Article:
War of the Rebellion: Serial 035 Page 0641 Chapter XXXV. CORRESPONDENCE,ETC. - UNION.

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The condition of affairs in Mississippi and Louisiana excites continued anxiety, and I am sorry to learn that you have not as full communication from General Pemberton as is desirable. If circumstances permit, a visit from you might be serviceable to the defense of Vicksburg and its approaches. The rise of the river has probably checked any further work on the canal, but it has also opened the line of the Yazoo Pass, and, if it has not been sufficiently obstructed, may enable the enemy to come down the Tallahatchie, and get in rear of our position.

Nothing has been heard of the plan proposed, and which should have been executed before this date, for the recapture of the city of [New Orleans*]. You will have observed the success of the gunboats in passing the batteries at Vicksburg. They will destroy a necessary navigation, unless they can be captured, which may be possible by boarding when they land.

The enemy are leaving the Rappahannock, and may design, from present indications, a change of their line of operations to the south side of James River.

Very respectfully and truly, yours,


COLUMBIA, February 19, 1863.

Major E. S. BURFORD,

Assistant Adjutant-General, Cavalry:

MAJOR: I have received information to-day that two regiments of cavalry have reached Franklin, making about 2,000 Federal cavalry at that place, and 4,000 infantry. They are evidently preparing to move on this way, as they are repairing the bridge at Franklin, over Harpeth, and are putting the telegraph in order. If they should move out this way, I think, with General Van Dorn's command and mine to move from here, Colonel Roddey from Chapel Hill, and General Wharton in toward Brentwood, the command can be captured or cut to pieces. I only make these suggestions for your consideration.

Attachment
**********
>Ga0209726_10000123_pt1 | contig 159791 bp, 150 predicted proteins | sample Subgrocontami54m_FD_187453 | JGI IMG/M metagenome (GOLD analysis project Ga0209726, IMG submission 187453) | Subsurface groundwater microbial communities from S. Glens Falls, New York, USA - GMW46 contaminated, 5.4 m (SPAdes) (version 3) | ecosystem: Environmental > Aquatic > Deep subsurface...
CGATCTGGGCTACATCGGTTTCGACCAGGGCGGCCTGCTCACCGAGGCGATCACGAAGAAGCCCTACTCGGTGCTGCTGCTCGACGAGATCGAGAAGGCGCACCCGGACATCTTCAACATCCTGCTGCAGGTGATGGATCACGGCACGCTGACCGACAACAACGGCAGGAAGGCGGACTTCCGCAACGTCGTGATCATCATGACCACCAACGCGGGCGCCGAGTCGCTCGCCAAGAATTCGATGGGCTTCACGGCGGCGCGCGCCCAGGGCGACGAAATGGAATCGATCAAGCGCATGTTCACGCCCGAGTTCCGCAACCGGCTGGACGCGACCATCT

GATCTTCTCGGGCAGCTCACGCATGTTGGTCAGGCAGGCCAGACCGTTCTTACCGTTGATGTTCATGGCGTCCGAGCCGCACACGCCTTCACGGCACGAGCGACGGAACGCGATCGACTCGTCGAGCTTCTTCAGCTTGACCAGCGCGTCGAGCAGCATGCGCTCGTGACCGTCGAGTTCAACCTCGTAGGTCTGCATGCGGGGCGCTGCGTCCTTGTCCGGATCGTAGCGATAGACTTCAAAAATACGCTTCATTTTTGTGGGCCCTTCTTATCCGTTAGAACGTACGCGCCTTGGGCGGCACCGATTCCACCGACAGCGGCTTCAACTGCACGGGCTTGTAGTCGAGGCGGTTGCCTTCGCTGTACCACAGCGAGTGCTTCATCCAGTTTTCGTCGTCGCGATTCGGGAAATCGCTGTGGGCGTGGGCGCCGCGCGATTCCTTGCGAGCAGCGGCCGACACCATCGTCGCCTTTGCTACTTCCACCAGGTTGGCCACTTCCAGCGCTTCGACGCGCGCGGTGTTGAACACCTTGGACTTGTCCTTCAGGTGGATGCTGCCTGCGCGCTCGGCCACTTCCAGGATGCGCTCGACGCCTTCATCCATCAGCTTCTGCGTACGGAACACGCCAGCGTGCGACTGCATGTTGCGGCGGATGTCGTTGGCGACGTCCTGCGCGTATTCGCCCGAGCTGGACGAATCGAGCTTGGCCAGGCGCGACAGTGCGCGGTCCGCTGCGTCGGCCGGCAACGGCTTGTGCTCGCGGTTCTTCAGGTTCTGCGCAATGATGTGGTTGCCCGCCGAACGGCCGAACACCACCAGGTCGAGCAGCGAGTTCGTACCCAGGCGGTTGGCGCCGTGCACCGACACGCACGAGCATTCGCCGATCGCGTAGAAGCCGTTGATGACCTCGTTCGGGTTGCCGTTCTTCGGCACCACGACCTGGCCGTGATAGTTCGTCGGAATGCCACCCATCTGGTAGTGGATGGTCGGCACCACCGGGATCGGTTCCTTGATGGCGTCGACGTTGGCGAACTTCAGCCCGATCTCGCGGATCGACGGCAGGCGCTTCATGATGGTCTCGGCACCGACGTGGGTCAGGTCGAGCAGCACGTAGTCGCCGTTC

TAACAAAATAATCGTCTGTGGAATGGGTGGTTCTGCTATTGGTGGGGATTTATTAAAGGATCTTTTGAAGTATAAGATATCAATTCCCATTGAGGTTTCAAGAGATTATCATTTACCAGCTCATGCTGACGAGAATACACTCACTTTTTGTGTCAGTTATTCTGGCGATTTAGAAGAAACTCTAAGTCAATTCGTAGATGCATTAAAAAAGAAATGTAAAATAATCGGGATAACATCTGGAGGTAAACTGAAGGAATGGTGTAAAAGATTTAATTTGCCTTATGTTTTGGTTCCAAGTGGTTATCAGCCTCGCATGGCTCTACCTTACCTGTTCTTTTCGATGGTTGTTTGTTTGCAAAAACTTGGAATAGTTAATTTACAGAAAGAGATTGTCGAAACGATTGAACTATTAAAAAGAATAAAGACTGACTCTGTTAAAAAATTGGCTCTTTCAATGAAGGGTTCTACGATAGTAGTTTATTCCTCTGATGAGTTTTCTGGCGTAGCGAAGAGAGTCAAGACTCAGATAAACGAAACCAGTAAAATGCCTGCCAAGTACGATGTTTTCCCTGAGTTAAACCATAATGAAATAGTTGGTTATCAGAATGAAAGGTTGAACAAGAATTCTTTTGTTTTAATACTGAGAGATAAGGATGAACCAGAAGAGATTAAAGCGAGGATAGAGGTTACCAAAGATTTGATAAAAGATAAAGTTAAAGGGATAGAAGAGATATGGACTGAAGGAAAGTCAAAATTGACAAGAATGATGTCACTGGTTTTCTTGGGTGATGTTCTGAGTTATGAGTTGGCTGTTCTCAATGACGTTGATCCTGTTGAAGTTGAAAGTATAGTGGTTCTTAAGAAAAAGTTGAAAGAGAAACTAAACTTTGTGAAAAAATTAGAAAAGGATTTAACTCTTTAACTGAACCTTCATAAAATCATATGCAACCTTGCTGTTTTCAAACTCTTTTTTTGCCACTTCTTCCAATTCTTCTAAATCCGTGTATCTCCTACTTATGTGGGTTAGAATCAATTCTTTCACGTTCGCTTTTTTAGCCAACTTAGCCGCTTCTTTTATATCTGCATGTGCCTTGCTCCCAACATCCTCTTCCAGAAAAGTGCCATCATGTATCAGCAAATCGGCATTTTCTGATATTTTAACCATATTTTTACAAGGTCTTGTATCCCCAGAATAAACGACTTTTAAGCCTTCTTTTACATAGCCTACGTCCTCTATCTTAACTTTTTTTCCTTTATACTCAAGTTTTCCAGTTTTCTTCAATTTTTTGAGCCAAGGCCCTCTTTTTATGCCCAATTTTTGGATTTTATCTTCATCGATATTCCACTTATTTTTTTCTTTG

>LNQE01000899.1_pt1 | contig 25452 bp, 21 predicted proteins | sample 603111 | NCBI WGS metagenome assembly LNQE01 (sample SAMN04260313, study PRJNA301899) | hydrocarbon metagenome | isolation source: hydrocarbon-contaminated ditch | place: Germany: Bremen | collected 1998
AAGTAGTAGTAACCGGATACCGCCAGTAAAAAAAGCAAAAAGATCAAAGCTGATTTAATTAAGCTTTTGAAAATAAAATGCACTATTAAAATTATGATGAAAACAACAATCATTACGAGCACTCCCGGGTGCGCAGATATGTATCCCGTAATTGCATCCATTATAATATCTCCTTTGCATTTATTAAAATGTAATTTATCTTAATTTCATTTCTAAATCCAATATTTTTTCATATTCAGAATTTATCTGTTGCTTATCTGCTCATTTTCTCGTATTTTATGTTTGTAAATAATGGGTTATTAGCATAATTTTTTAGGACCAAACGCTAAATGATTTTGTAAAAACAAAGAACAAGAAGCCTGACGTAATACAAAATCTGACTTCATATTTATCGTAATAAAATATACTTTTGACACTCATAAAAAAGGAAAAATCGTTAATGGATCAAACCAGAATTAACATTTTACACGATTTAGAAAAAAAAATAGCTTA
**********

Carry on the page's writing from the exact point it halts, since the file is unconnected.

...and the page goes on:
I am much in need of some guns. My ordnance officer is now absent. We need 500 or 600, at least, and would be glad, if you know of any that we can get, if you would secure them for me, as I fear my ordnance officer may fail to obtain them.

General Van Dorn's command will commence reaching here to-morrow, having been detained one day by high water. I am anxiously awaiting the arrival of Douglass' battalion to complete the organization of a regiment, as I am desirous of completing the organizations and having quartermasters and commissaries appointed and bonded before leaving here.

I am, general, very respectfully, your obedient servant,



ORDNANCE OFFICE, Chattanooga, Tenn., February 19, 1863.


Assistant Adjutant-General, Chattanooga:

GENERAL: Yours of the 18th ultimo to hand. I now have no serviceable arms on hand, except a few already required. I have



*See Series I, Vol. XV.